I’m reading Thomas Pikkety’s Capital in the Twenty-First Century, as you may know. I also had the recent good fortune to spend a weekend with an economist–newly minted, but nevertheless good at what he does. I’m fascinated.
I can listen, and follow, and ask questions–even good ones!– but when the interchange stops, I can say nothing about what was discussed. In hindsight, I haven’t understood it.
This has happened to me before, plenty of times. (9th grade’s Algebra II springs forcibly to mind.) After years of practice and self-monitoring, I know the mark of my understanding. I have understood when I can return to the topic after time has passed and share it with others. Or I can ask new questions without someone first dunking me back in the subject. When I understand something, I can explain it. And apply it.
In my social-media public life, I’ve spent the past twelve months or so fretting about mutual understanding–or rather, its lack as demonstrated by lots of talking-past and talking fast. I can’t point to myself as any sort of role model here; my digital spaces are as curated as anyone’s and I straddle few lines. The echo chamber is deep and narrow, like a well full of voices calling, “I feel isolated everywhere but HERE! Here you are all like me!”
This creeps me out, but widening my pool is upsetting, too.
In high school, my Global Studies class held a few debates, featuring local adults informed and passionate about particular sides of the issue of that day. I especially remember the Zionist/Palestinian debate, since it consisted mostly of yelling. I still hate the memory, as much because I felt it wasted my time as because the emotional climate made me want to flee. (I feel about the same these days.)
In college, one of my professors was a member of Educators for Social Responsibility, and taught their precepts and techniques. The technique I remember most, though, I no longer recall the name for. I just remember the transformation.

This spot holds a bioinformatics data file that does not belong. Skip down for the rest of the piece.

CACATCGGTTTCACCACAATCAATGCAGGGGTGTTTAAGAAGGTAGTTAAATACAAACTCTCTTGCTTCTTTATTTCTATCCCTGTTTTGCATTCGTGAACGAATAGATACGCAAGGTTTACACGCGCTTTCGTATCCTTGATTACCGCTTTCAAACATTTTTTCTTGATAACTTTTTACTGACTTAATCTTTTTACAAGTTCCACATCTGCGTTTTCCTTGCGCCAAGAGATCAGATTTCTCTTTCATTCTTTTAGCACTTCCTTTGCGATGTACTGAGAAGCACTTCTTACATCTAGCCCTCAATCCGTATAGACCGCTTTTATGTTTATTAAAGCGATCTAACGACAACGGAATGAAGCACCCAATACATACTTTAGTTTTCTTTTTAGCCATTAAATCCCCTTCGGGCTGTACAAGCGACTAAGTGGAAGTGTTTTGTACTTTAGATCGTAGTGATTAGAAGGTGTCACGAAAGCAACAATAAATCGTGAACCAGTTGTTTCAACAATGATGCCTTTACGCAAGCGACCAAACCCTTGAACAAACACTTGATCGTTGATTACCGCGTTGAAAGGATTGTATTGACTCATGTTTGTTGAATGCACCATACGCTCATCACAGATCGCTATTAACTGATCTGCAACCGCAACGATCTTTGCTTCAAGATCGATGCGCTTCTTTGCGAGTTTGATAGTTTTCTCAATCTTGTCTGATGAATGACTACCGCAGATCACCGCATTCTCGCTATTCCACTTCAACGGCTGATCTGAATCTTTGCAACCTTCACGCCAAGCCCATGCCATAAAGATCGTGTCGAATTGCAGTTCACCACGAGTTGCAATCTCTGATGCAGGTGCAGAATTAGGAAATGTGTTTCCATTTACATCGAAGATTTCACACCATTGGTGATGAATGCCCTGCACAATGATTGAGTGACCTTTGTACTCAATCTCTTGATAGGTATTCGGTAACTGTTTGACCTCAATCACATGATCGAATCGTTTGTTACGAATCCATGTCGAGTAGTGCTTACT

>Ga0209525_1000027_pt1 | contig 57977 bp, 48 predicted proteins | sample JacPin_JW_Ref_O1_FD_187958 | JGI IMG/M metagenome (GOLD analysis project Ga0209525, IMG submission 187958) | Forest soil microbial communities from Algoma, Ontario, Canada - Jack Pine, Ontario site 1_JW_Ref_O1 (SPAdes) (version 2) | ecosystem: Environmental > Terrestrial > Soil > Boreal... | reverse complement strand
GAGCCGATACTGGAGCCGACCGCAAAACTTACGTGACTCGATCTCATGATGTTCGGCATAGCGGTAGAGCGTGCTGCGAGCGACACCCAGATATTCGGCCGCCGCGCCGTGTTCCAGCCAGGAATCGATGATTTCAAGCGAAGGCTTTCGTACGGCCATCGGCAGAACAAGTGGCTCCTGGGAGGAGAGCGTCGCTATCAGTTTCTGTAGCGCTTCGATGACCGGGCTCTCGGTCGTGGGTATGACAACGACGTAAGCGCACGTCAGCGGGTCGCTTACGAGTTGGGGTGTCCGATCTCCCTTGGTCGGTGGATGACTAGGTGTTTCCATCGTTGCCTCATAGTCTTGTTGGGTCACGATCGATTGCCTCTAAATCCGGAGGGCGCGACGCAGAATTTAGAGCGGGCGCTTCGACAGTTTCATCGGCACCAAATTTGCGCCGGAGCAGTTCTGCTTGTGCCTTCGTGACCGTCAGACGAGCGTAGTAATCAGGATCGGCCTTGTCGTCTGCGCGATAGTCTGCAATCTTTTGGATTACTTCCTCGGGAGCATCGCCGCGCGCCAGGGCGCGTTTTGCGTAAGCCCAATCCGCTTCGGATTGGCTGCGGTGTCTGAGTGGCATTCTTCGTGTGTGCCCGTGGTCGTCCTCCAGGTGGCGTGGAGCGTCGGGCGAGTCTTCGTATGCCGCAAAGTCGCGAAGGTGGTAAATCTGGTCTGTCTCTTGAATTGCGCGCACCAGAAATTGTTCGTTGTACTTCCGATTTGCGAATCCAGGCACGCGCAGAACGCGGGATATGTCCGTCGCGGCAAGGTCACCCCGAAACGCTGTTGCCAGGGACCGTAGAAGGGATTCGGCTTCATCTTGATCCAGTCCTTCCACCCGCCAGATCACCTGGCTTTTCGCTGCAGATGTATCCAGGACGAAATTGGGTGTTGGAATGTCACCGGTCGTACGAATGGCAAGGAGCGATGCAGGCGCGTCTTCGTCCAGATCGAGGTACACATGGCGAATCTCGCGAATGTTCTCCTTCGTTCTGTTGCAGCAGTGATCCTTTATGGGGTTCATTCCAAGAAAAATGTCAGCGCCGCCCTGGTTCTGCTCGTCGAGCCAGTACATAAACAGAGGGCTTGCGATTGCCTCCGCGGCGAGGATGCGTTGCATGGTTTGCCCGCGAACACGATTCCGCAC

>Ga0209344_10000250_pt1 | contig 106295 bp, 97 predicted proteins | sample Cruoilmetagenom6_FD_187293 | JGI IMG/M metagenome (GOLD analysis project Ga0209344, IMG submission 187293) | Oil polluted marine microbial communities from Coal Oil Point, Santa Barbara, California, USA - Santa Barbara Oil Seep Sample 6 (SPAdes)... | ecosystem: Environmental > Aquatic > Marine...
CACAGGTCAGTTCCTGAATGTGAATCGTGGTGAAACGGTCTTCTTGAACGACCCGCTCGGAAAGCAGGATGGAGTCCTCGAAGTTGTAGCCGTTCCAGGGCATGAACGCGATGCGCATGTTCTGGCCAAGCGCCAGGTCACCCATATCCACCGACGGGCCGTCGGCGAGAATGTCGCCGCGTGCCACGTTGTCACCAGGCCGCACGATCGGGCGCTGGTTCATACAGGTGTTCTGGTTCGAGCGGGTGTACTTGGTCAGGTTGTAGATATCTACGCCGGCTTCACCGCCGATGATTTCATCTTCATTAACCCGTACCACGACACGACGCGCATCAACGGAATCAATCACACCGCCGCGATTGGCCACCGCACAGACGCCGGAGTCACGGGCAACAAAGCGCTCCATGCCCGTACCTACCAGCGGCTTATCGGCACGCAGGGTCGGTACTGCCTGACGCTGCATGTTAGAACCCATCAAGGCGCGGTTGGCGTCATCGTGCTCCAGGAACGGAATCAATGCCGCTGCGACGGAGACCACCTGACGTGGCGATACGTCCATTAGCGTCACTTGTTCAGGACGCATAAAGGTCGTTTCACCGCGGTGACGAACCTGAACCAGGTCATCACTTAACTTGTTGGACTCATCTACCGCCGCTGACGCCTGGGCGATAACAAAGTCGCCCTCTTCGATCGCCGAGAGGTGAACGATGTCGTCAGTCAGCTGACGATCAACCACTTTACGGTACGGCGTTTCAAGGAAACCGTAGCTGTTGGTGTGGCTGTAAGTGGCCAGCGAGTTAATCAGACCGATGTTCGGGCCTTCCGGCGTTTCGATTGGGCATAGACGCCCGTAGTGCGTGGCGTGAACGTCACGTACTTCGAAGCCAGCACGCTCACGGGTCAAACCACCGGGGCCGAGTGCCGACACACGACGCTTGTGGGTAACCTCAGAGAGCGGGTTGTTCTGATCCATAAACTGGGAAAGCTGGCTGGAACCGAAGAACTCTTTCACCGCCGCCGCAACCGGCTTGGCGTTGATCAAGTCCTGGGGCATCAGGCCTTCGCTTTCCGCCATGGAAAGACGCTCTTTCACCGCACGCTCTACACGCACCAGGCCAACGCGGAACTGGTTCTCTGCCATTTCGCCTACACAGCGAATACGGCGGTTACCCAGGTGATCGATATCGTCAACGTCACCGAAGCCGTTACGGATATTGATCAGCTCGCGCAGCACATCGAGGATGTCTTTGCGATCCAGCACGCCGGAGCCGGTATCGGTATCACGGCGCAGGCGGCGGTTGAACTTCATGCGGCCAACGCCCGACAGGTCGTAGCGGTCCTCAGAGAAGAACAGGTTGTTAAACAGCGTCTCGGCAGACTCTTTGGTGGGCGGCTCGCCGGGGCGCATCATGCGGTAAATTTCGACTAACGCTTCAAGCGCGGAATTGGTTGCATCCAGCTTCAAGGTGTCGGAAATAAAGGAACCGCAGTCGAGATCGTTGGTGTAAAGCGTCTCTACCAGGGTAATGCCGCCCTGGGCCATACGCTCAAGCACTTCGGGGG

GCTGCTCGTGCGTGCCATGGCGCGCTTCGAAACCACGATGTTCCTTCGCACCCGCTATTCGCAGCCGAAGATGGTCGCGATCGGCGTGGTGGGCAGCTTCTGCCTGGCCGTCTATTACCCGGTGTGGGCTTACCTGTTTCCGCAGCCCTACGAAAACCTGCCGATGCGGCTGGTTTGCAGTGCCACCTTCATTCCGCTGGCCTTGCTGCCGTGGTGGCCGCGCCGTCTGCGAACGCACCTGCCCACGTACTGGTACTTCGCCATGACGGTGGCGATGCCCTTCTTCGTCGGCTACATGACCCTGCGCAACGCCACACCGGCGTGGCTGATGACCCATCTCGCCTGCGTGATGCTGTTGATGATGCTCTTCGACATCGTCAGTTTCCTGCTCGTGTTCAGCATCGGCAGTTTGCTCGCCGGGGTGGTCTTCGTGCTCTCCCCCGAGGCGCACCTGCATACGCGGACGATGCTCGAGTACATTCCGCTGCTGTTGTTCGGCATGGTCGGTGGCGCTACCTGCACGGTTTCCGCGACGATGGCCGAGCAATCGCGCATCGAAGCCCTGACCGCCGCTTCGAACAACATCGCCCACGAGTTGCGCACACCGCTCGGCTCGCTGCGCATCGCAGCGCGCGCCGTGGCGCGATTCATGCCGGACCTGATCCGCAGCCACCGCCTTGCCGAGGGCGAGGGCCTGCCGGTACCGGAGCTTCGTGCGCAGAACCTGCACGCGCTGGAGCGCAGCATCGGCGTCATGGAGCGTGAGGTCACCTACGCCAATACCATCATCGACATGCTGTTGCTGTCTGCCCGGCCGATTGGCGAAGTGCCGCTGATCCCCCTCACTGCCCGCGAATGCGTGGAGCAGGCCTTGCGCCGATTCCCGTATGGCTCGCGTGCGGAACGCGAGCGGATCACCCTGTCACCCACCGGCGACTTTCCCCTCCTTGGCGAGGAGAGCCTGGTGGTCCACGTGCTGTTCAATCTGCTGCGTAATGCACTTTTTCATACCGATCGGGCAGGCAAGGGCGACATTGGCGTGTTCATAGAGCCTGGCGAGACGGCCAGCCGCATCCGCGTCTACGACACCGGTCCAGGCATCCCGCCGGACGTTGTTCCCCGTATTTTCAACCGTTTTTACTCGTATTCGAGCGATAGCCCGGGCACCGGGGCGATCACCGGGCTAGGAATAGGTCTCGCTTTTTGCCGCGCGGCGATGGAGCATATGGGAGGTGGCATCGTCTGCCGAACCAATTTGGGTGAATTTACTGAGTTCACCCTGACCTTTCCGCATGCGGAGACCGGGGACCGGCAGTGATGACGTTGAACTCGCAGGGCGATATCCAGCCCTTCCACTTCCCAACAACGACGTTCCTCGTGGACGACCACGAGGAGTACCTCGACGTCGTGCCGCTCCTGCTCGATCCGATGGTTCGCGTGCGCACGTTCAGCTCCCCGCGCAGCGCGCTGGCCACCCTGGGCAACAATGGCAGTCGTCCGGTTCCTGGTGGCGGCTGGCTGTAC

To practice, two of us novice teachers volunteered to debate abortion, as divisive an issue then as it is now. Each person made their statement, and then the questions began. But these questions were designed to unfold, to walk toward the middle, to keep the speakers emotionally safe while exploring the places each was less certain. It turned out that both debaters wanted women making their own safe, healthy choices that affirmed children. From that perspective, both realized–along with us in the ‘audience’–that there were many ways they could work together…and only two where they wouldn’t. Because now they understood each other, instead of reactively hitting against the divisive part.
Perhaps I started this post wrong. Perhaps the needed word for this interpersonal climate isn’t “understand.” Perhaps the word is “comprehend.” Com as in with or together, prehend –like prehensile and apprehend–as in grab, or hold. Let’s hold with each other’s ideas…another synonym for comprehend is, after all, encompass.
I dare you: comprehend someone who makes you uneasy. And then: what can you do in the overlap, even as you continue to tackle your edge-part?
One thought on “What is it about understanding?”
Please submit this one. Please. You put words to the cry of my heart.